Nap time: Golden Knights players (and coaches) share a pregame hockey tradition


Every Golden Knight player has a different game day routine, but one tradition is cherished above all else. Don’t get in the way of anyone’s pregame nap.

Power naps are less a perk than a part of the job when it comes to professional hockey, “Our body is our place of work, so you cannot get to the game and be tired,” center Pierre-Edouard Bellemare says.

Players treat an afternoon snooze more as a requirement than a desire. These are athletes who have a practice in the morning—10:30 a.m. on game days for Vegas—and are then expected to perform at peak intensity for up to three hours, typically starting at 7 p.m.

That’s a long day, especially considering it starts with meetings and workouts before players ever hit the ice. “This is what we do, so we have to make sure that we get the amount of minutes back so our bodies are ready to do the job,” Bellemare says.

Forward Alex Tuch has a fairly rigid routine. He wakes up at 8:30 a.m. and heads to City National Arena to eat breakfast before the team’s 9:30 meeting. He then gets a stretch in and hits the ice for at least 30 minutes before showering, getting dressed and heading home to relax in anticipation of a nap from 1:30 to 3:30 p.m..

“Always,” Tuch says of his nap. “I try to. There’s probably one game this year I haven’t.”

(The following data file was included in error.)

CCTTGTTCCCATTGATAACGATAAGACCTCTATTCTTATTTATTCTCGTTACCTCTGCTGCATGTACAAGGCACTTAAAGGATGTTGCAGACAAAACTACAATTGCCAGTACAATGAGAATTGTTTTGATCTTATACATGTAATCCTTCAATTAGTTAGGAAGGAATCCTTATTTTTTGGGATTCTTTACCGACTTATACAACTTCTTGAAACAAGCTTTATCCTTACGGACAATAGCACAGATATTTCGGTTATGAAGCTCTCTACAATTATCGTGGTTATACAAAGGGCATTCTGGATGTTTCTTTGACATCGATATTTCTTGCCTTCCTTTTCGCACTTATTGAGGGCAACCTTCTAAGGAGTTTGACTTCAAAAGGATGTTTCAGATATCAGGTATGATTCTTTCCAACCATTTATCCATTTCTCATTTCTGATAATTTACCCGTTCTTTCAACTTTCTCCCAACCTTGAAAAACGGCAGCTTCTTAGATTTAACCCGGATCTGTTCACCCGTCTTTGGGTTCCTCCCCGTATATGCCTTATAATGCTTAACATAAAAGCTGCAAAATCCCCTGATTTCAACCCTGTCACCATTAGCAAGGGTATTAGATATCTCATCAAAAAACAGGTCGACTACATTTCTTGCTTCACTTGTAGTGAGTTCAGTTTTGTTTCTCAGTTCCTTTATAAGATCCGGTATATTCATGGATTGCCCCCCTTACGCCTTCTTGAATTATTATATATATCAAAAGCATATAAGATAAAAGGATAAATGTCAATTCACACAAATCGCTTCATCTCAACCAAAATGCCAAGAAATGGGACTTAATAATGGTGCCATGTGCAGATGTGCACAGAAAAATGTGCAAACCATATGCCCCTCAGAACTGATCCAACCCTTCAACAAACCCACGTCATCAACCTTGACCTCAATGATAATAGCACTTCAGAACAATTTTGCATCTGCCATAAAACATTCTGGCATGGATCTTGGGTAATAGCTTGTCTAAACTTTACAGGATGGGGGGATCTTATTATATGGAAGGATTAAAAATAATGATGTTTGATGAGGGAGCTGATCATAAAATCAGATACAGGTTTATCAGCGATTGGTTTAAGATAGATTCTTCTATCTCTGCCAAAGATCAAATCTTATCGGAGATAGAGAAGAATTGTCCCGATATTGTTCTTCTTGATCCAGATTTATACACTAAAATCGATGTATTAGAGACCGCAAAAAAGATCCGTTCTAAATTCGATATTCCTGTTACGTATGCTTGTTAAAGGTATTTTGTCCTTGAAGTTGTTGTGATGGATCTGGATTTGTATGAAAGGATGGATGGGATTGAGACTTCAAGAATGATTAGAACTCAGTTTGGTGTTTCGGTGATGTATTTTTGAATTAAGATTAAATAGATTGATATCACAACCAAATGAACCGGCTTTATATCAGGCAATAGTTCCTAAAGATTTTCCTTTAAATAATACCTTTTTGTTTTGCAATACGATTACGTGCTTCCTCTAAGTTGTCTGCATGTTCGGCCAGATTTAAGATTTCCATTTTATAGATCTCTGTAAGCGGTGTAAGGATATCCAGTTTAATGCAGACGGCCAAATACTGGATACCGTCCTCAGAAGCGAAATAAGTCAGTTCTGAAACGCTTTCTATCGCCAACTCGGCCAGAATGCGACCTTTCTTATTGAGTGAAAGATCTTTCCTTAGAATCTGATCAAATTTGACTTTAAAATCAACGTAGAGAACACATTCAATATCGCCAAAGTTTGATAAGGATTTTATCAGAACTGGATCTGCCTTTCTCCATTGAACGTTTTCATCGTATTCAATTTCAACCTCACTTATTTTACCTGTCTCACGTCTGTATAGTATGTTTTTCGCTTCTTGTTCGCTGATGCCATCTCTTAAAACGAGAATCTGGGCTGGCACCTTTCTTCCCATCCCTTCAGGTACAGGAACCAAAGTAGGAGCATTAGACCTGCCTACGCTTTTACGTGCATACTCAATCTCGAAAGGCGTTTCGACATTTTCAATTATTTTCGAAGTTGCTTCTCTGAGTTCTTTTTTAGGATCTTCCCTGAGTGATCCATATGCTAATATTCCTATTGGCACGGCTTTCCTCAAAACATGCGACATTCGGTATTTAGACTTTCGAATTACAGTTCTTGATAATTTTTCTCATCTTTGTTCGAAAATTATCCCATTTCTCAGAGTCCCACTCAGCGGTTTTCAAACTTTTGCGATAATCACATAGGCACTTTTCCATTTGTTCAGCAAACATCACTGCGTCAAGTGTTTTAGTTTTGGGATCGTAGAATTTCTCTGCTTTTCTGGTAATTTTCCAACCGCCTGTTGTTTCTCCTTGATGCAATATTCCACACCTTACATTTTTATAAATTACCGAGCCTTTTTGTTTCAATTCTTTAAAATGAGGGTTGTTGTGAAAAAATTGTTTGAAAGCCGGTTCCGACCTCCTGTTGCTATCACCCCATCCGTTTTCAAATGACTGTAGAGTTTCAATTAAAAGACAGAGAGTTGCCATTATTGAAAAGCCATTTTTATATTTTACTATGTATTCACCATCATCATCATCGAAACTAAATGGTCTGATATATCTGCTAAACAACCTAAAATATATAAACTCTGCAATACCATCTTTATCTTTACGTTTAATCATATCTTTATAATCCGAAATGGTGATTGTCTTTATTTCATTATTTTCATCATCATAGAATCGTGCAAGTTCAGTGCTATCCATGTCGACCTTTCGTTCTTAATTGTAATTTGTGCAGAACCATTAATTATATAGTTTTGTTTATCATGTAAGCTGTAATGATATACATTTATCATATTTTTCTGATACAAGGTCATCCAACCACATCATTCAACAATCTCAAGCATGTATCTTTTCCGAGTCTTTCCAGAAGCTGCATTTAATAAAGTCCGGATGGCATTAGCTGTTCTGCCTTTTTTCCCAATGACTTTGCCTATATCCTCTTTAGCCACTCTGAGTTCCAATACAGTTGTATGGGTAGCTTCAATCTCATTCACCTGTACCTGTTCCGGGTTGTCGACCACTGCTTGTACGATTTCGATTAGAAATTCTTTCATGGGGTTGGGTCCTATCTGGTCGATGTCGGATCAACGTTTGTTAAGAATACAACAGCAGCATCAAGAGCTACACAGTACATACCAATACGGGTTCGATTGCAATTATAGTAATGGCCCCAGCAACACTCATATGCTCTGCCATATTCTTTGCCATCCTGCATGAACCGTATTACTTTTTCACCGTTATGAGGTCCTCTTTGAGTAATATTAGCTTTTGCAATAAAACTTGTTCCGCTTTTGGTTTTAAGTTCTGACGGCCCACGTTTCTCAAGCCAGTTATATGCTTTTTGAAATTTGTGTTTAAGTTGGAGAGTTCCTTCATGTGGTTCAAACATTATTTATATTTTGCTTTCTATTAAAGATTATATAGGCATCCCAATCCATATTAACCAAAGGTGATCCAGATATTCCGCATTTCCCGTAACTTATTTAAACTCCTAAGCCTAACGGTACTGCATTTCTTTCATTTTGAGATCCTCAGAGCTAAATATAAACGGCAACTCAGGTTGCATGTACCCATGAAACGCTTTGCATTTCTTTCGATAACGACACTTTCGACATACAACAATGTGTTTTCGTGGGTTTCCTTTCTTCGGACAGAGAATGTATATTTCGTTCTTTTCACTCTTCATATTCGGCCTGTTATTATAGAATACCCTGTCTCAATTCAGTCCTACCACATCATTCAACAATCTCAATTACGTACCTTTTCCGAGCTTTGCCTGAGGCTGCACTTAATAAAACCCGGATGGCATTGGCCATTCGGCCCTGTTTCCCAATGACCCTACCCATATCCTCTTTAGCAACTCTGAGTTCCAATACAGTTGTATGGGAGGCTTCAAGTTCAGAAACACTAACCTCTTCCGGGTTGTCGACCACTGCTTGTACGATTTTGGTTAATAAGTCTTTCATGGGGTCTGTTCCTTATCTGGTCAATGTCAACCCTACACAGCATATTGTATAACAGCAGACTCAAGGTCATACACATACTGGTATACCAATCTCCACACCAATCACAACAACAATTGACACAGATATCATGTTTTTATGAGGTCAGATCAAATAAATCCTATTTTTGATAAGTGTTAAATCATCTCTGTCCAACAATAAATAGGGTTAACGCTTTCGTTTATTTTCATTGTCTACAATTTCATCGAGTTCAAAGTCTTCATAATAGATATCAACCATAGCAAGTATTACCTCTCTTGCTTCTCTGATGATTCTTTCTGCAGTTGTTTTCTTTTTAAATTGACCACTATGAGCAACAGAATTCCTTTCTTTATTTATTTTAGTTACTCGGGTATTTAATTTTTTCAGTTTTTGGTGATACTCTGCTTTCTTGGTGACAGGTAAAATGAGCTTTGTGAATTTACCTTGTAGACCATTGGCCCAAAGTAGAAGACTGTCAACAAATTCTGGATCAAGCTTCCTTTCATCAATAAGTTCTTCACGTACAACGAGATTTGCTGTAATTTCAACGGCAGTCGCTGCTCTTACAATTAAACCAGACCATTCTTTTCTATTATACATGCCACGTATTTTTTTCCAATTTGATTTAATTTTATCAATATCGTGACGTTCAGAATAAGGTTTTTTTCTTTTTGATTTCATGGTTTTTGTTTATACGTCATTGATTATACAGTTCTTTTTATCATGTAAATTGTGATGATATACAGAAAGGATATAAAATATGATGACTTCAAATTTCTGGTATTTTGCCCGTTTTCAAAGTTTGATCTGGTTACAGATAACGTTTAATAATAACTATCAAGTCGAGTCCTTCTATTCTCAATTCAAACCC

He also has his post-nap strategy down to a science. Tuch arrives at T-Mobile Arena by 4:15 p.m., makes a snack and prepares multiple water bottles with different drinks before attending one final meeting at 5:30.

Players say the nap helps mentally as much as physically. The grind of a hockey season wears on everyone, and the onus is increased during road trips, when games might take place at different times or in different time zones. A nap can standardize the body’s start time for a game.

“It kind of resets you, so it’s a new day,” forward William Carrier says. “It gets you to the same point every time, and when the game starts you’re at the exact same point as the game before and the game after.”

The ritual extends to the coaches, too. Most of them were players once, to they’re already indoctrinated in the napping tradition.

Even for them, getting some shut-eye is essential. “Our sleeping schedule is a lot different than most people, so you get your rest when you can get it,” coach Gerard Gallant says. “I know I feel a lot better when I have my pregame nap.”

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Justin Emerson joined the Las Vegas Sun as its Golden Knights reporter in November 2018 after two years with the ...

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